Jessica Green reviews Amazon Prime's recent original series The Bold Type, as it tells a story set in a fashion magazine with an empowering feminist angle for a new generationWritten by Jessica Green on 18th March 2018
Bojack Horseman Season 4 Review: Back and Bojackier Than Ever
TV Critic Morgan Williams tells us what she thinks of the latest season of the Netflix animated comedy Bojack Horseman
I honestly didn’t know where Bojack Horseman could go post season 3. Every season thus far had seemed to be a build-up of possible success for Bojack, be it professional, romantic, or even within his friendships, just for him to fuck it all up again, in his typical Bojack way.
This format really made me doubt how the show could continue indefinitely, when characters are stuck inside the same loops they have been trapped in since season one - Princess Carolyn moving from a job as an agent to an almost identical one as a manager, Bojack landing another big job before sabotaging it by disappearing on a months-long bender… Even Todd’s arc, which has primarily been as a wacky comic relief sidekick, was starting to seem almost stagnant to me in season 3.
“Todd’s arc of trying to understand and come to terms with his asexuality was especially extraordinary to watch
Season 4 of Bojack continues to push the medium and structure of what an episode of television can consist of. Following on the previous season’s completely wordless episode under the sea and the ‘blackout’ structure of several previous episodes, season 4 also experiments with its storytelling techniques - one episode takes place almost entirely in the mind of a character suffering from dementia. The episode actually provides a remarkably accurate portrayal of the way in which memory deteriorates in a dementia patient, while simultaneously providing needed exposition without beating you across the face with it.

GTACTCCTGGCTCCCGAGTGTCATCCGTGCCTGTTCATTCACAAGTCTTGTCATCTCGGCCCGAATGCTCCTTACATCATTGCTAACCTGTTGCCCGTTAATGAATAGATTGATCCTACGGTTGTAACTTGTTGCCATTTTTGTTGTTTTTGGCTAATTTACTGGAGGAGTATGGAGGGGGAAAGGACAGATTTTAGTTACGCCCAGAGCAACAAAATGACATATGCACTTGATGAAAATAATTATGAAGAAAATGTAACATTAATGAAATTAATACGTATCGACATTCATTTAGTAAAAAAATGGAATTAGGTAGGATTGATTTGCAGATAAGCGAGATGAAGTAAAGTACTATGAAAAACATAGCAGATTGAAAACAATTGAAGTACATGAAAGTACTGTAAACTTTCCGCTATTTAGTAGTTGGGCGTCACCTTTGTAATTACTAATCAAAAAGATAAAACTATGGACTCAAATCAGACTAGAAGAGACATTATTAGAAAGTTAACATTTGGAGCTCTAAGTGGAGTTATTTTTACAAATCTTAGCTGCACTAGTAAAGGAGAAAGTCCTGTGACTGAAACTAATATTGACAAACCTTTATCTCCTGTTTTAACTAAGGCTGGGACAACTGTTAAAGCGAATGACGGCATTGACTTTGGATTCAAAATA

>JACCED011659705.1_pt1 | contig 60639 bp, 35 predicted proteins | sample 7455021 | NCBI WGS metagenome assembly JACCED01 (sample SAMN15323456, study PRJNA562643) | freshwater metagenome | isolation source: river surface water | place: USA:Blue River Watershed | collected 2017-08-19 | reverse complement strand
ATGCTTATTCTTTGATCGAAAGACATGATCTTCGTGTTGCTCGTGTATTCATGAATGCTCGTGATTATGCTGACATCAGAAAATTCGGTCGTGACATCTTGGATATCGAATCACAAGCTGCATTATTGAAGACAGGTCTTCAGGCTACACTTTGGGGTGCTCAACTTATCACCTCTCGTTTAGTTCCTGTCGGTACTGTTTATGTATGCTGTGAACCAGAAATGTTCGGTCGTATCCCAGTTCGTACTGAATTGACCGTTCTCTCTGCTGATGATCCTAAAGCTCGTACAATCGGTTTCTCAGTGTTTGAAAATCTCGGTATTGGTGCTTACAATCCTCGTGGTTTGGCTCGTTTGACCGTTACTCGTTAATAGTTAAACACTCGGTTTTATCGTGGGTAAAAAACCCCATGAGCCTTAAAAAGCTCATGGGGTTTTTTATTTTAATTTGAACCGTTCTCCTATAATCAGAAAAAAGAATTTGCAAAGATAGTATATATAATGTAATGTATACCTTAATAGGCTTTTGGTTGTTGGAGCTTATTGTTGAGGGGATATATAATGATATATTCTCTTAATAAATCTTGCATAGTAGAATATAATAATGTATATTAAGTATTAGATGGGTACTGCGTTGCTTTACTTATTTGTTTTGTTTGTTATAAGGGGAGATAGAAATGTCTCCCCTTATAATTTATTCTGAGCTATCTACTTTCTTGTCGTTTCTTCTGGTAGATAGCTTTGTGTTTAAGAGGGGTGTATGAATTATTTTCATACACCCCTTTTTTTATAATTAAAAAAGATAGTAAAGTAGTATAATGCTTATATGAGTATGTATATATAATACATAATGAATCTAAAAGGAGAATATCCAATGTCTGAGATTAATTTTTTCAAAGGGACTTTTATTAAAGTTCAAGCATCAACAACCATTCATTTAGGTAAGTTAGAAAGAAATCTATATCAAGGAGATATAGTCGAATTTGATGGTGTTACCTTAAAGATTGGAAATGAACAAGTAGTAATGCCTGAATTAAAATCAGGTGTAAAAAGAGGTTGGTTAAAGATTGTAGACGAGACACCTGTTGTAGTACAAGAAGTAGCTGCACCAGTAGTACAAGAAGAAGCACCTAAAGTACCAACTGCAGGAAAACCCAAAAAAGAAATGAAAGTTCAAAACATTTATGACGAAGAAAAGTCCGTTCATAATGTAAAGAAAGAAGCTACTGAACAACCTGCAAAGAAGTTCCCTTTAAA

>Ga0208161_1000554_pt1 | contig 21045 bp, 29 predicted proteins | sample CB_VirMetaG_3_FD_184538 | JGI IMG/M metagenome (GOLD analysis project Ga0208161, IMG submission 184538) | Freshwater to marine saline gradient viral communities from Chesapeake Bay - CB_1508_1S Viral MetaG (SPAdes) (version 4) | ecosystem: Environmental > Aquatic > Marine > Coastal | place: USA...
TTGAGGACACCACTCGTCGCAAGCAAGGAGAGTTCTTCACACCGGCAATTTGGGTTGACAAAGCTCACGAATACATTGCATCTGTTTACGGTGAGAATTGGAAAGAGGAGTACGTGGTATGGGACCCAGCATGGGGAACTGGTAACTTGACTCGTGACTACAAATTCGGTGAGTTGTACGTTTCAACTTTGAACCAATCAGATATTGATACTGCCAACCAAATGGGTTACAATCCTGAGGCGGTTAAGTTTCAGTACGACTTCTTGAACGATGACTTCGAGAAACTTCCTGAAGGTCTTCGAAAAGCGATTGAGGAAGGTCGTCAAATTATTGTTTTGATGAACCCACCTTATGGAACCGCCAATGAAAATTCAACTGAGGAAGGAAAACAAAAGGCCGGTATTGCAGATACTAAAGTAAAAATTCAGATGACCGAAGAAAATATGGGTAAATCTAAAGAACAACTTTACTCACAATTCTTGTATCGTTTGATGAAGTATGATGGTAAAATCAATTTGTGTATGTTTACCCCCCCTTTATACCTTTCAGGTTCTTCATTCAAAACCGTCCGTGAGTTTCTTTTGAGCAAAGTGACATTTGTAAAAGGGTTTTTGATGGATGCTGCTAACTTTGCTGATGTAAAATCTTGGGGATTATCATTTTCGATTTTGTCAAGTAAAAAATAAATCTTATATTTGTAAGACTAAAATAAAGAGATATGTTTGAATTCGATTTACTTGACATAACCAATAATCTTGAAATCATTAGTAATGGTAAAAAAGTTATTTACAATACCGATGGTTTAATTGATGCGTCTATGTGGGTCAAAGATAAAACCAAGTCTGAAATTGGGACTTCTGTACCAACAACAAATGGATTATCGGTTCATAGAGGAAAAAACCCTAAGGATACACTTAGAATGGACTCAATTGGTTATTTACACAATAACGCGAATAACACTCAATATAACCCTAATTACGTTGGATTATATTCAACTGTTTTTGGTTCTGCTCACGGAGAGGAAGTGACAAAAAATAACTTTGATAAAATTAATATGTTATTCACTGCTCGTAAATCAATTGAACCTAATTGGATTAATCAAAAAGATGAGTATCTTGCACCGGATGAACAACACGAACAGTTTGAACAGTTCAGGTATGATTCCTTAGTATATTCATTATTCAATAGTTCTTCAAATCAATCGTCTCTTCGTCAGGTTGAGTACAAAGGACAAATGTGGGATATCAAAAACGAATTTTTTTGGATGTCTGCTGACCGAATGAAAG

“Although the show tackles a lot of heavy themes this season, it still retains its perfect brand of ridiculous humour
Although the show tackles a lot of heavy themes this season, it still retains its perfect brand of ridiculous humour - the banner joke runs over from previous seasons, as well as the writers’ love for audacious word play (a new character named Courtney Pourtnoy is the central point of most of this season’s more complicated tongue twisters). I often found myself laughing in the middle of a very serious, exposition-heavy scene due to a wicked little joke the writers’ had slipped in. This season of Bojack is by no means a completely nihilistic experience- despite the lows (and my God, are there lows), the season manages not to completely wallow in these moments. It even ends on a subtly beautiful note - a welcome change from seasons 1-3.
This show manages to adapt and change while still keeping its best elements consistent. Its dark sense of humour remains intact, as well as its moments of heightened absurdism. Ever since its first season it has invited us to get to know each of its characters intimately, to watch them when they succeed, when they fail, and as they all pursue meaning in their vapid Hollywoo lives. This season we know them better than ever, and despite (and sometimes because of) their flaws, we still love them, and their messy, impossible lives.